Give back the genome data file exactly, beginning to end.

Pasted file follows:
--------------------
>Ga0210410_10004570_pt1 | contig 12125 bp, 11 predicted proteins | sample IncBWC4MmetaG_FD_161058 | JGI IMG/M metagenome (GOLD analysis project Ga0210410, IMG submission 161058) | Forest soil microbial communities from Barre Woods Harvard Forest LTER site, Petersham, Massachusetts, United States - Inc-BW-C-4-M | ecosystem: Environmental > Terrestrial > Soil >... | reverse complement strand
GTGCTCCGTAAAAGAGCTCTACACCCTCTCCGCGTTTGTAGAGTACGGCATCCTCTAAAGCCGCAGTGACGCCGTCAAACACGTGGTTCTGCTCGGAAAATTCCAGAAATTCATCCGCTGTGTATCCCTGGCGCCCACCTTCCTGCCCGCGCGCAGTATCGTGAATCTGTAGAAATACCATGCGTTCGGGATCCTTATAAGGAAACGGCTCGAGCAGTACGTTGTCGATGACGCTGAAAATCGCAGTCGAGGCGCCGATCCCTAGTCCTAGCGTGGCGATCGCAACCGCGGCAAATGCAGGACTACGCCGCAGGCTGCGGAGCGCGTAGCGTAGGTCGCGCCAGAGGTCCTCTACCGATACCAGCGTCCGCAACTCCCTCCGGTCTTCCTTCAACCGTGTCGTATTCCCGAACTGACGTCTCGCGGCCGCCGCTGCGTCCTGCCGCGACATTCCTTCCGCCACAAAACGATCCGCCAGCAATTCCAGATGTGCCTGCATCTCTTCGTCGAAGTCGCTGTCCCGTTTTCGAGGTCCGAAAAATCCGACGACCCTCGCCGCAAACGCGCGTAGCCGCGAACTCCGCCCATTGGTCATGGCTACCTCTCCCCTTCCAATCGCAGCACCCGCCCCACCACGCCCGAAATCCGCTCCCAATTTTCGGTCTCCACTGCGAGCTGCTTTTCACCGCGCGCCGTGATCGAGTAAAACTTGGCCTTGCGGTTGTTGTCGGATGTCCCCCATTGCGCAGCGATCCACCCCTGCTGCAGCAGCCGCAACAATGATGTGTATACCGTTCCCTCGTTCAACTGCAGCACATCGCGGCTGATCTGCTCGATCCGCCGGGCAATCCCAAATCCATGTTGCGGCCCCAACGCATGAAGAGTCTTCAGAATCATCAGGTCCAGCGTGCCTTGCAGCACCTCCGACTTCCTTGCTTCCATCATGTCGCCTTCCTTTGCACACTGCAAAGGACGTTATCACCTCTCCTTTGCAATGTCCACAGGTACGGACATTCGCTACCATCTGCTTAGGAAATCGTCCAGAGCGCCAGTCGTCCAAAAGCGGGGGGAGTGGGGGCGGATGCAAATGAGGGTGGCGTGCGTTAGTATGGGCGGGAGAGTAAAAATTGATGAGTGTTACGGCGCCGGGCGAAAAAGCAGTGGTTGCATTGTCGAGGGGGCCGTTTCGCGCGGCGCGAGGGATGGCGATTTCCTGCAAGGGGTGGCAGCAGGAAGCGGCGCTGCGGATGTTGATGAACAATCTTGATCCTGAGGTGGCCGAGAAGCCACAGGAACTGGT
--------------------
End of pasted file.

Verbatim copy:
>Ga0210410_10004570_pt1 | contig 12125 bp, 11 predicted proteins | sample IncBWC4MmetaG_FD_161058 | JGI IMG/M metagenome (GOLD analysis project Ga0210410, IMG submission 161058) | Forest soil microbial communities from Barre Woods Harvard Forest LTER site, Petersham, Massachusetts, United States - Inc-BW-C-4-M | ecosystem: Environmental > Terrestrial > Soil >... | reverse complement strand
GTGCTCCGTAAAAGAGCTCTACACCCTCTCCGCGTTTGTAGAGTACGGCATCCTCTAAAGCCGCAGTGACGCCGTCAAACACGTGGTTCTGCTCGGAAAATTCCAGAAATTCATCCGCTGTGTATCCCTGGCGCCCACCTTCCTGCCCGCGCGCAGTATCGTGAATCTGTAGAAATACCATGCGTTCGGGATCCTTATAAGGAAACGGCTCGAGCAGTACGTTGTCGATGACGCTGAAAATCGCAGTCGAGGCGCCGATCCCTAGTCCTAGCGTGGCGATCGCAACCGCGGCAAATGCAGGACTACGCCGCAGGCTGCGGAGCGCGTAGCGTAGGTCGCGCCAGAGGTCCTCTACCGATACCAGCGTCCGCAACTCCCTCCGGTCTTCCTTCAACCGTGTCGTATTCCCGAACTGACGTCTCGCGGCCGCCGCTGCGTCCTGCCGCGACATTCCTTCCGCCACAAAACGATCCGCCAGCAATTCCAGATGTGCCTGCATCTCTTCGTCGAAGTCGCTGTCCCGTTTTCGAGGTCCGAAAAATCCGACGACCCTCGCCGCAAACGCGCGTAGCCGCGAACTCCGCCCATTGGTCATGGCTACCTCTCCCCTTCCAATCGCAGCACCCGCCCCACCACGCCCGAAATCCGCTCCCAATTTTCGGTCTCCACTGCGAGCTGCTTTTCACCGCGCGCCGTGATCGAGTAAAACTTGGCCTTGCGGTTGTTGTCGGATGTCCCCCATTGCGCAGCGATCCACCCCTGCTGCAGCAGCCGCAACAATGATGTGTATACCGTTCCCTCGTTCAACTGCAGCACATCGCGGCTGATCTGCTCGATCCGCCGGGCAATCCCAAATCCATGTTGCGGCCCCAACGCATGAAGAGTCTTCAGAATCATCAGGTCCAGCGTGCCTTGCAGCACCTCCGACTTCCTTGCTTCCATCATGTCGCCTTCCTTTGCACACTGCAAAGGACGTTATCACCTCTCCTTTGCAATGTCCACAGGTACGGACATTCGCTACCATCTGCTTAGGAAATCGTCCAGAGCGCCAGTCGTCCAAAAGCGGGGGGAGTGGGGGCGGATGCAAATGAGGGTGGCGTGCGTTAGTATGGGCGGGAGAGTAAAAATTGATGAGTGTTACGGCGCCGGGCGAAAAAGCAGTGGTTGCATTGTCGAGGGGGCCGTTTCGCGCGGCGCGAGGGATGGCGATTTCCTGCAAGGGGTGGCAGCAGGAAGCGGCGCTGCGGATGTTGATGAACAATCTTGATCCTGAGGTGGCCGAGAAGCCACAGGAACTGGT